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6 Tips for Cycling on College Campus

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You’re free at last. No sneaking into the house when you’ve missed curfew. No mom insisting that you pick your clothes up from the floor. And you can throw your wet towel anywhere you, please. Long-awaited college life has finally begun, and students smart enough to bring their bikes to campus earn PhDs in wisdom.

Why bring your college bike to campus? Well, for one, you can make money riding your bike casually. You save money on insurance, gas, and repairs by leaving your car home. That alone contributes to environmental responsibility. You get a ton of exercise, don’t have to worry about parking and in the mornings you oversleep, you can ignore heavy traffic and zip your way to class like a bullet.

Pedaling is a lot faster than walking, for sure. But there are other pros of biking which you should consider as well. But bringing your bike to campus doesn’t mean that you can take it for granted and ignore commonsense rules for keeping your bike in shape so it’s always there when you need it.

Keep these 6 tips in mind so you can focus on your studies and the opposite sex by riding the same bike that got you to your first freshman mixer to the day you collect your cap and gown for graduation.


1.Register Your Bike

Register your bike with campus security or police and choose a bike storage rack close to your dorm that sees plenty of traffic, say experts at Ground Control.

Campus CCTV systems add another measure of security as does a proper bike lock. According to the National Bike Registry, “a four-year student bicyclist faces a 53-percent (1 in 2) chance of losing their bike to theft”. Don’t become one of them.

Photo by Spencer Russell on Unsplash

2.Find a Local Bike Shop

Don’t ignore your bike if it starts giving you trouble. Put the phone number of the town’s bicycle repair shop on speed dial for big fixes and apply due diligence to taking care of minor problems immediately so they don’t turn into big ones.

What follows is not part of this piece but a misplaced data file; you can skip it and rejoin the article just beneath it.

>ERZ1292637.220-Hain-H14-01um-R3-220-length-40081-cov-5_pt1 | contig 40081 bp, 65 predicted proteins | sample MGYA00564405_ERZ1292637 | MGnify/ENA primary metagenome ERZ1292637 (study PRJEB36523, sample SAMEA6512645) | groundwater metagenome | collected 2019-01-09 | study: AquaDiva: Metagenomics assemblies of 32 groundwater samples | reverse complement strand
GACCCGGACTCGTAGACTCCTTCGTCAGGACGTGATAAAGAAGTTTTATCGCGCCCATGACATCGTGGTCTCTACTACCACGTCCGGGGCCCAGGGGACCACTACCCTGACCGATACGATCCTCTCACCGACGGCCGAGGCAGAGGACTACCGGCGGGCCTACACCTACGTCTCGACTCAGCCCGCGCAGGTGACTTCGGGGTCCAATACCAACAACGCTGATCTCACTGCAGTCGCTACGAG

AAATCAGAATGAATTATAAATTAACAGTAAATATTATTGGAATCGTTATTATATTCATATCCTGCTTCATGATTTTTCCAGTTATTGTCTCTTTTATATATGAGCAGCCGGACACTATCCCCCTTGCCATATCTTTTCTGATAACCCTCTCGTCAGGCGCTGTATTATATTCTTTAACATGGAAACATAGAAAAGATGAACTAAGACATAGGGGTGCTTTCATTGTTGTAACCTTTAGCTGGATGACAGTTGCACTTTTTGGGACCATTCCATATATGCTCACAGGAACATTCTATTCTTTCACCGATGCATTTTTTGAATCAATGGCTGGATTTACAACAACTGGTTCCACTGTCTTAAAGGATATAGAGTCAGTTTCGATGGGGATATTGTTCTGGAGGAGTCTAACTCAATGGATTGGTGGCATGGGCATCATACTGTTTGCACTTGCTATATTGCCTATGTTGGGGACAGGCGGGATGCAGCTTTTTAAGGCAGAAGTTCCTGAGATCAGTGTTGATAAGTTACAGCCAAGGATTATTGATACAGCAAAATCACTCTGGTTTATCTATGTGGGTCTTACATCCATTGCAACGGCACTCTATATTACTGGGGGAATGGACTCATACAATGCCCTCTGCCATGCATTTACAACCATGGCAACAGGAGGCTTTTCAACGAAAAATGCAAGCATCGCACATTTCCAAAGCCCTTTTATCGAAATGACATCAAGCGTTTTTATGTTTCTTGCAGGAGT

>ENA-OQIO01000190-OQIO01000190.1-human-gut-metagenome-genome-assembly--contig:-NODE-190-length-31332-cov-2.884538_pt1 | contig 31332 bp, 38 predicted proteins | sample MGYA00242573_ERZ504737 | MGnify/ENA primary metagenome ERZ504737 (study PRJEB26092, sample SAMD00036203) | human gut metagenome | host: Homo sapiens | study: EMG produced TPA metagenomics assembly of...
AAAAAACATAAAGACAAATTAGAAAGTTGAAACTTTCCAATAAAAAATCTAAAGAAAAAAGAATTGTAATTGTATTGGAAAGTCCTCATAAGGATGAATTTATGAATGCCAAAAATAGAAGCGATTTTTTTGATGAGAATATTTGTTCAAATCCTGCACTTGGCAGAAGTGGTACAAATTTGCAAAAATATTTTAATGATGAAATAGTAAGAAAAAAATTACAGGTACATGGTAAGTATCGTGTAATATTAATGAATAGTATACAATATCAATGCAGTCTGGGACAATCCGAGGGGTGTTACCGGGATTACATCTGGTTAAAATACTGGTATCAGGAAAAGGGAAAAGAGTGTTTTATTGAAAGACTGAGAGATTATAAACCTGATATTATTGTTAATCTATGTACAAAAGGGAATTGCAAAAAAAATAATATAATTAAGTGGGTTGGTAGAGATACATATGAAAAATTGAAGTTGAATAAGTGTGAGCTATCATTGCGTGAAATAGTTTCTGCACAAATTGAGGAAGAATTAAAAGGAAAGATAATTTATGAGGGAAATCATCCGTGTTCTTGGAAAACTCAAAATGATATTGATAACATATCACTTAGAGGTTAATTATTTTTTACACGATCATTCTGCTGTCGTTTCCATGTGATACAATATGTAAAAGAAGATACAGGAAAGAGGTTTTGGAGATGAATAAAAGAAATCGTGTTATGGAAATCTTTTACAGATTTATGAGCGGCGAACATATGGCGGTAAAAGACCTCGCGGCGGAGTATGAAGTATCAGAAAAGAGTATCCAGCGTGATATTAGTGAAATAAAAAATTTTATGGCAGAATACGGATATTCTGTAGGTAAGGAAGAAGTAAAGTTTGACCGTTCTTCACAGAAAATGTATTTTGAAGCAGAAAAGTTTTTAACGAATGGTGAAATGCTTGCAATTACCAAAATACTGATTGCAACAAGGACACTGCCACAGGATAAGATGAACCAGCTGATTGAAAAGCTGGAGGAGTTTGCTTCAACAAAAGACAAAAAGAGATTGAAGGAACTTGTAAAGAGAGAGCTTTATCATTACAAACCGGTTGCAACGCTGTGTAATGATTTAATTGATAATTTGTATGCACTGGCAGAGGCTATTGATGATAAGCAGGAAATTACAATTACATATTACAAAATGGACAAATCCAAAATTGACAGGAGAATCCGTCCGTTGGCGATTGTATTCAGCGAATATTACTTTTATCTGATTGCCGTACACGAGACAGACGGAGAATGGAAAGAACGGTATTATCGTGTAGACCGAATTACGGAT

Ask your parents for bike tires that won’t go flat when your birthday or Christmas rolls around.


3.Know Rules and Regulations

If your college publishes a guide for campus bikers, don’t toss it into a drawer and forget about it. Some areas on campus may be off-limits to students.

You should know rules and regulations applying to bike riders that, if ignored, could trigger a ticket, say administrators at Vanderbilt University who publish directives on their website.


4.Wear a Helmet

Don’t be an idiot and leave your commuter helmet in your dorm room because you just had your hair cut and styled and you want to look awesome for the cutie in your next class.

Your folks are investing a bundle in your education and they expect you to graduate with a career, not brain damage. “Fitting a helmet is “a one beer job” task,”.


5.Don’t Drink and Ride

On the topic of beer, the subject of drinking on or off-campus deserves to be addressed when it’s just you and your bike on campus roads and lanes after you and your pals celebrate finishing that mid-term exam in biology.

“A study at Johns Hopkins showed that one drink multiplies your probability of serious injury or death by a factor of six. Four or five drinks multiplies it 20 times.”.


6.Invest in a Messenger Bar

Practice safe bike, by investing in a messenger bag so your books don’t fly out on your ride and cause an accident. Affix front and tail lights to your bike and stash a rain poncho in the bag so you’re ready for emergencies. Having a good and reliable multi-tool is a must as well. You can even do some small fixes in your dorm room.

Consider stowing your bike in your dorm room or invest in a fold-down bike that can be tucked into your closet. It goes without saying that you should never act like a jerk when you ride around campus or you risk giving all college bike riders a bad name.

Cyclist karma can be brutal!

About Alek Asaduryan

Alek Asaduryan is the founder of YesCycling and has been riding bikes and in the cycling industry since 1991. Since then, his mission is to make cycling more accessible to everyone. And each year, he continues to help more people to achieve that. When he's not out riding his beloved fitness bike, Alek reports on news, gear, guides, and all things cycling related.

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